Photographer: Linda Foard RobertsTitle: Divided in Death, from Lament, a song of sorrow for those not heardDate: May 13, 2016Location: North CarolinaCredit: Linda Foard RobertsCaption from ASP: Linda Foard Roberts' deeply personal work is rooted in memory, family, and local histories, combined with philosophical inquiries about life, death, and basic human rights. Using 8" x 10" and 5" x 7" cameras with antique lenses contemporary to the historic events in the places she photographs, her work is metaphorical and layered, intending to cross language and cultural barriers. In her series Lament, Roberts uses a Darlot brass barrel lens likely made circa Civil War era to photograph sites of the Carolinas that speak to the division and struggles of enslaved people in that region. Roberts says of this work, "It is through this lens looking back in time, that somehow, we can begin to see ourselves and be reminded that we are all woven into this social fabric of time, history, and life." For Divided in Death, Roberts photographed a graveyard bisected by a wall, dividing the enslaved buried on the left from the parishioners of the church buried on the right. The Lament series supports the efforts of the Slave Dwelling Project, a not-for-profit organization dedicated to developing resources to preserving African American Slave Dwellings.

Photographer: Ami VitaleTitle: Indian Camel Contingent, 2004Location: border of India and PakistanCredit: Ami VitaleCaption from ASP: For almost a century, Indian Border Security Force officers on camelback have patrolled the disputed border with Pakistan. In the 1990s, India began to construct the Indian Line of Control fence; when it was completed in late 2004, it covered 340 miles of the 450-mile border. Officers continue their patrol behind the barrier.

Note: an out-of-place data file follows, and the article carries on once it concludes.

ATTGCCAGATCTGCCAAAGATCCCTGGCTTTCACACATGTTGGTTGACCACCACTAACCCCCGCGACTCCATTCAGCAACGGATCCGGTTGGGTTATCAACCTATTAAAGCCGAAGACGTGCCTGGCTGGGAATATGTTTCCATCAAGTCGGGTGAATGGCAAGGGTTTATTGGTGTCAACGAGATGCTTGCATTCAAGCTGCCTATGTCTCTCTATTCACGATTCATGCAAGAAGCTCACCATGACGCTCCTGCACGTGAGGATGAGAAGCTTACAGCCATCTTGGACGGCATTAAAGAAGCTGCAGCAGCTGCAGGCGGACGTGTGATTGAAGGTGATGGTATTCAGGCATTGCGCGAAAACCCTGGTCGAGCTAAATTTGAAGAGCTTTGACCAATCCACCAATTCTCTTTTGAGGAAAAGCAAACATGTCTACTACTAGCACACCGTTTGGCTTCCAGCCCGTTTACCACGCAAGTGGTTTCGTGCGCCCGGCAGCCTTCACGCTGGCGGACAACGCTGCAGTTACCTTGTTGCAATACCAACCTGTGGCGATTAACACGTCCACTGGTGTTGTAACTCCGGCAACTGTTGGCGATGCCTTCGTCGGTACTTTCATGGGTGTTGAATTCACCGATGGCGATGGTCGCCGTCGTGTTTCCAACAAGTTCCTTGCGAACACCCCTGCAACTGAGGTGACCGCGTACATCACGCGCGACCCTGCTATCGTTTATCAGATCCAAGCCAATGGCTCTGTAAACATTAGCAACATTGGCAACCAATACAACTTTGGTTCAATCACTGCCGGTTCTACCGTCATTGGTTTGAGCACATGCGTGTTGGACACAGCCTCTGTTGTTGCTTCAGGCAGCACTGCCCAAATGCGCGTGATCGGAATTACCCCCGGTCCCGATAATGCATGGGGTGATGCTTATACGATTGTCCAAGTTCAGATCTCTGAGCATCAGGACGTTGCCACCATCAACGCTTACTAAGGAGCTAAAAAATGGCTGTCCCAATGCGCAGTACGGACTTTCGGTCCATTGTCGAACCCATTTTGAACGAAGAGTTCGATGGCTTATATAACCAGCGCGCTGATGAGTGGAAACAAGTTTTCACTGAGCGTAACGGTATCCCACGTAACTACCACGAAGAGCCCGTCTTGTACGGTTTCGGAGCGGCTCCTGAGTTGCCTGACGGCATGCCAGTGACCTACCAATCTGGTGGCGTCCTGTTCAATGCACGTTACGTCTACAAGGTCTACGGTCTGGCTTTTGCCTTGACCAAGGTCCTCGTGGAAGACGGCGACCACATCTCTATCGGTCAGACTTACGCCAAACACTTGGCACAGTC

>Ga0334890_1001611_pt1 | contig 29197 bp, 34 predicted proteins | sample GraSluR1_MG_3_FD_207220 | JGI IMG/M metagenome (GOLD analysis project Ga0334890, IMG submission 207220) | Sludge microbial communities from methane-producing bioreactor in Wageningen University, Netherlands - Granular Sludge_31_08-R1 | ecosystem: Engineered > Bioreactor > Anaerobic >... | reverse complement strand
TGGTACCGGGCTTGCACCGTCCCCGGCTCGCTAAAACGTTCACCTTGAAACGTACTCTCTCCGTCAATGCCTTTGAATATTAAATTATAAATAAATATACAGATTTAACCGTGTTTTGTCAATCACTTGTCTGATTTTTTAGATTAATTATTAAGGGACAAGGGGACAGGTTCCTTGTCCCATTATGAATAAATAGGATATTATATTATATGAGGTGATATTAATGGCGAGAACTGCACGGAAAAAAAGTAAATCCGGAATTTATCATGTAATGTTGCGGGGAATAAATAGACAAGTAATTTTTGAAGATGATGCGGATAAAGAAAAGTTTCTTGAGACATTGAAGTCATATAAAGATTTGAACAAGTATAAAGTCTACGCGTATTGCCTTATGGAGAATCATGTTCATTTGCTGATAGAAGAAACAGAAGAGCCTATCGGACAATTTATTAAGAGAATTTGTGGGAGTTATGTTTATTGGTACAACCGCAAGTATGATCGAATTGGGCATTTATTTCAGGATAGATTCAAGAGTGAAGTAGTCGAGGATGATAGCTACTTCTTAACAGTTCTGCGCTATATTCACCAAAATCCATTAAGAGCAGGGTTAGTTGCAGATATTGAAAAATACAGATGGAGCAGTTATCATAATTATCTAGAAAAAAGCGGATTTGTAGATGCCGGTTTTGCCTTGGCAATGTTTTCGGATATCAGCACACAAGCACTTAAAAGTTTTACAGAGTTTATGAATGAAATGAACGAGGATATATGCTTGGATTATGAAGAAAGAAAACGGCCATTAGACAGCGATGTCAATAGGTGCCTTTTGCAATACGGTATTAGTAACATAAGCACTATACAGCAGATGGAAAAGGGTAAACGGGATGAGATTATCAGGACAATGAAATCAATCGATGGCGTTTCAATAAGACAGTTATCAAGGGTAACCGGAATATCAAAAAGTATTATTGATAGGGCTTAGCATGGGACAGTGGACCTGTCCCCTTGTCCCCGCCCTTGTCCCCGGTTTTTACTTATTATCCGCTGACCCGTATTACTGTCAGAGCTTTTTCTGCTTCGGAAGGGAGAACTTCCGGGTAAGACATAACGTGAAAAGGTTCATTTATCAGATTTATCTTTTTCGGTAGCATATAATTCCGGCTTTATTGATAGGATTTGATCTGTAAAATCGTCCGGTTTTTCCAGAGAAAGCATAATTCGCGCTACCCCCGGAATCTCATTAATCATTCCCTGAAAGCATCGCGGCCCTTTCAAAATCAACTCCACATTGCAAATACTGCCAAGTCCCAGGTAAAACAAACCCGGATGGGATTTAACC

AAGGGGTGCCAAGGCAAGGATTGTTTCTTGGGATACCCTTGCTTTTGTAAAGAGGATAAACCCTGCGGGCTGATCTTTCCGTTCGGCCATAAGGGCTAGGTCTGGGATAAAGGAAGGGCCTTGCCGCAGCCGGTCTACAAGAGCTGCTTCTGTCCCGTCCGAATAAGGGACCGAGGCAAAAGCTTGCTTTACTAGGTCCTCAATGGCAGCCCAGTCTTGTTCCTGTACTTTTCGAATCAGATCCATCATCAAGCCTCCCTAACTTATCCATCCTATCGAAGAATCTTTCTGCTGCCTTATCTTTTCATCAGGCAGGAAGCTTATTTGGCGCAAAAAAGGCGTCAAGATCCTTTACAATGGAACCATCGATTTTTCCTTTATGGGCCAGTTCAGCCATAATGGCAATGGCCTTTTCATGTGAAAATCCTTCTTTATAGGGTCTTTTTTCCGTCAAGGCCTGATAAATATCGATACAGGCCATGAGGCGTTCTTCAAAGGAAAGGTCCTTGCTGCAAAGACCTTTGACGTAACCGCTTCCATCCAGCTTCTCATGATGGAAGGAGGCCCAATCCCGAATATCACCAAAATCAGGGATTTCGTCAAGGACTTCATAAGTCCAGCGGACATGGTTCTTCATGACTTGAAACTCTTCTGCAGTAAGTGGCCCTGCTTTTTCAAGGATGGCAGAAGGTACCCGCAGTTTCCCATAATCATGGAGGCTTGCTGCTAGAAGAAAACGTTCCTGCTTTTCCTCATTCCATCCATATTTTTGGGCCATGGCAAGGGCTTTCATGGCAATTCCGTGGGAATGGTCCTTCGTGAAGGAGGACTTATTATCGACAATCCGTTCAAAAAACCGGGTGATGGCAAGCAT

Photographer: Raymond Thompson, Jr.Title: Teen boys playing basketball at the Youth Study Center juvenile detention facility in New Orleans, Louisiana, 2004Location: New Orleans, LouisianaCredit: Raymond Thompson, Jr.

Photographer: Gaël TurineTitle: From the series The Wall and the Fear, 2014Location: BangladeshCredit: Gaël Turine/MAPSCaption from ASP: Bangladesh and India share the fifth-longest border in the world and since 1993, India has fortified this border with walls, barbed wire, and military force. However, migrant workers and illegal trade still pass across the border daily, even though severe punishment and death occur constantly--both for Bangladeshi illegally crossing and for Indians harboring the migrants.

Photographer: Ami VitaleTitle: Ripple Effect, 2009Location: Baoli in Amer, Jaipur, IndiaCredit: Ami VitaleCaption from ASP: Two women meet at a stepwell near India's Rajisthan Thar desert. Water conservation is essential to survival in this arid region and sometime around 250 AD, stepwells were created to capture water during the intense rainfalls and hold it during the dry seasons. Although the structure is 1,000 years old, visitors can still climb down the 200 steps lining the retaining wall to the pool below. Photographer Ami Vitale travels the world to document stories of poverty, health, and security--and most recently, the effects of climate change. One consistent subject throughout her work is the role of women in society. Vitale observed, "Women are the center of a village and if you empower that one woman she is going to change that entire society."Ripple Effect is the title both of this image and a public awareness campaign Vitale spearheaded to address these issues of uplifting societies by uplifting the women. The phrase finds a perfect metaphor in this image: two women in a serrated setting, enclosed and elevated by the architecture surrounding them, the well and the women, both providing life and sustenance for their people.